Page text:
- Associated Press - Friday, May 20, 2011

PEORIA, ARIZ. (AP) - Harmon Killebrew’s Hall of Fame career as one of the most powerful sluggers baseball has known was merely a subplot to his story as family and friends gathered to say goodbye.

What they recalled most was Killebrew the gentle, caring man who treated all those he encountered with respect.

Several hundred mourners, including past and present members of the Minnesota Twins, attended Killebrew’s funeral service at a suburban north Phoenix church on a gorgeous sunny Friday morning.

Killebrew, who hit 573 home runs in his long major league career, died Tuesday at his home in Scottsdale, Ariz., of esophageal cancer at 74.

Former teammate and fellow Hall of Famer Bert Blyleven had those in attendance stand and cheer Killebrew for an imagined home run No. 574 near the end of the service, and the crowd responded with a rousing effort.

But it was Killebrew the man who was celebrated far more than Killebrew the baseball player.

The nickname “Killer” didn’t seem to fit a man so kind, his grandson Eric Queathem said.

“In his modest and caring way, he always tried to make people feel good about themselves,” Queathem said.

Son Cam spoke of the outpouring of support his father had received in recent months as he fought the deadly disease.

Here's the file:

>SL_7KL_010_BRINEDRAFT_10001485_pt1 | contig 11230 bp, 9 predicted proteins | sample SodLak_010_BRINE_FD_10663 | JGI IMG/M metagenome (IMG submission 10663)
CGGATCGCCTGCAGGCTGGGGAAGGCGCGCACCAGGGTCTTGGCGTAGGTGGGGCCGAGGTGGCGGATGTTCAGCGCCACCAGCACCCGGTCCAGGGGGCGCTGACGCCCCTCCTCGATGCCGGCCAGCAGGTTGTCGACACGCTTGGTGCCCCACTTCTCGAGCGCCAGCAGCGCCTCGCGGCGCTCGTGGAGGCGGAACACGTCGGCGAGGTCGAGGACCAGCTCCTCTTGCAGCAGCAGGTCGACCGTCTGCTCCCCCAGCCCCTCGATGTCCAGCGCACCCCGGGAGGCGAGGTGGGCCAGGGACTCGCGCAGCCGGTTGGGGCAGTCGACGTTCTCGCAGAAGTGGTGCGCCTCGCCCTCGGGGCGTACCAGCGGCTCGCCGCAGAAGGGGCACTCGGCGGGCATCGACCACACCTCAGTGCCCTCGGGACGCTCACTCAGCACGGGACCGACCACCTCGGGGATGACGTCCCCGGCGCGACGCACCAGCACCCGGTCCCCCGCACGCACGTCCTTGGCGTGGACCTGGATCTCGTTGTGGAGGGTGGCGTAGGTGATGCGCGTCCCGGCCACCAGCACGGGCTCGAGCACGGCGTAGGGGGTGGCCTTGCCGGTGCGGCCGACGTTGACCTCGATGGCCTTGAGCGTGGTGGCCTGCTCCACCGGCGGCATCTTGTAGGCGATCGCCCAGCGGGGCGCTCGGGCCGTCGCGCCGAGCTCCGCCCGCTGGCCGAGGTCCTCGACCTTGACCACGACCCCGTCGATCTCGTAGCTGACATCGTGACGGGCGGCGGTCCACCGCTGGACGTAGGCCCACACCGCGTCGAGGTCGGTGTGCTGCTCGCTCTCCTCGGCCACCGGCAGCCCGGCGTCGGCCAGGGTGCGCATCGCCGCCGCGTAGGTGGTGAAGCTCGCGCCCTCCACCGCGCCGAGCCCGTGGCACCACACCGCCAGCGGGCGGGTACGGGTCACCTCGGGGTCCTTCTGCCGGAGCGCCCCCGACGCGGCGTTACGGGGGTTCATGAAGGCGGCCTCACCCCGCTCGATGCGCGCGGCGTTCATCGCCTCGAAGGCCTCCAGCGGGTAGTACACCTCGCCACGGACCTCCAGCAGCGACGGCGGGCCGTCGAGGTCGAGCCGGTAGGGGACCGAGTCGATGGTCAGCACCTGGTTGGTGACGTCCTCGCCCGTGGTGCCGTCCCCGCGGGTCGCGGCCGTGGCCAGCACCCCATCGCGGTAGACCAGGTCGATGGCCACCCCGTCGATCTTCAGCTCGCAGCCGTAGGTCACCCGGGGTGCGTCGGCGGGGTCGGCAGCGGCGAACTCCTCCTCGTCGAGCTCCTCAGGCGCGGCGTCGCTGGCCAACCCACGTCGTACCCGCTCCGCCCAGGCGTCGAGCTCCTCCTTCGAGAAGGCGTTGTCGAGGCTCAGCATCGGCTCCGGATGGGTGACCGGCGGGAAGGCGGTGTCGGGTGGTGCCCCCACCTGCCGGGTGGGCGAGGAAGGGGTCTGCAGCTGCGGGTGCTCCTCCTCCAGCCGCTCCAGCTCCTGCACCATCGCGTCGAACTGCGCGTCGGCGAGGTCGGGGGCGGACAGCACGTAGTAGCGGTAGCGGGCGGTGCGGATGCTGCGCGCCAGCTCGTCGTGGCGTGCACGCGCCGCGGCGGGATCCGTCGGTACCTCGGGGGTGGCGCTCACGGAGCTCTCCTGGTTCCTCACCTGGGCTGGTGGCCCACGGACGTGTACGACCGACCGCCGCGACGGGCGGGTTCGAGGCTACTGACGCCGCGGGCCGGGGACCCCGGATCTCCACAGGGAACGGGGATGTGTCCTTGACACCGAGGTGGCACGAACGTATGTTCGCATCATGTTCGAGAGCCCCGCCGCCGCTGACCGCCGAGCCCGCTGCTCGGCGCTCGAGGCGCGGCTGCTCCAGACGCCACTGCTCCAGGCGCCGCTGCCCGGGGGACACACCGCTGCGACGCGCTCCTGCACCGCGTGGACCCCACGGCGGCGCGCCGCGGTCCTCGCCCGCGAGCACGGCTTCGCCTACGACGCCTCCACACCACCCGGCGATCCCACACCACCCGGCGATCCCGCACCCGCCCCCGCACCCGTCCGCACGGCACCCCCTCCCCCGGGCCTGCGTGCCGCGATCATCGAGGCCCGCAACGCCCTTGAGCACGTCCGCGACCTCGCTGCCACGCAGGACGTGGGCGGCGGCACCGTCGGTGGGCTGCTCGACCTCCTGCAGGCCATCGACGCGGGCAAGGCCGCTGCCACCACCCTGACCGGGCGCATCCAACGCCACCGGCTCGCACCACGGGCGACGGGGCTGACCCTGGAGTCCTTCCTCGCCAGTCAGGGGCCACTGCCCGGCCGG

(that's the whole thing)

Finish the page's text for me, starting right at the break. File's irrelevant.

“I don’t think he really realized how much he was loved,” he said. “That’s the kind of man he was. He was so humble. He got a lot of things but I’m not sure he really got that, and it was just beautiful.”

A private burial is planned Monday in Killebrew’s hometown of Payette, Idaho. A memorial service is scheduled next Thursday night at Target Field in Minneapolis.

The Twins, in a twist of fate, were in Arizona to begin a three-game interleague series against the Diamondbacks on Friday night, so the entire squad was on hand.

Current Twins Joe Nathan, Michael Cuddyer and Justin Morneau, as well as manager Ron Gardenhire, were pall bearers, along with ex-Twin Paul Molitor and Killebrew’s former teammates Rod Carew, Tony Oliva and Frank Quilici. Hall of Famers Robin Yount and Frank Robinson also attended the service, which was open to the public.

Afterward, Cuddyer said it is his goal to “strive to be Harmon Killebrew.”

“Strive to treat people the way he treated people,” he said, “and make everybody feel comfortable, make everybody feel like they’re special. For one of the biggest names in a sport to be able to make every single person he came into contact with feel special, that’s a pretty big achievement.”

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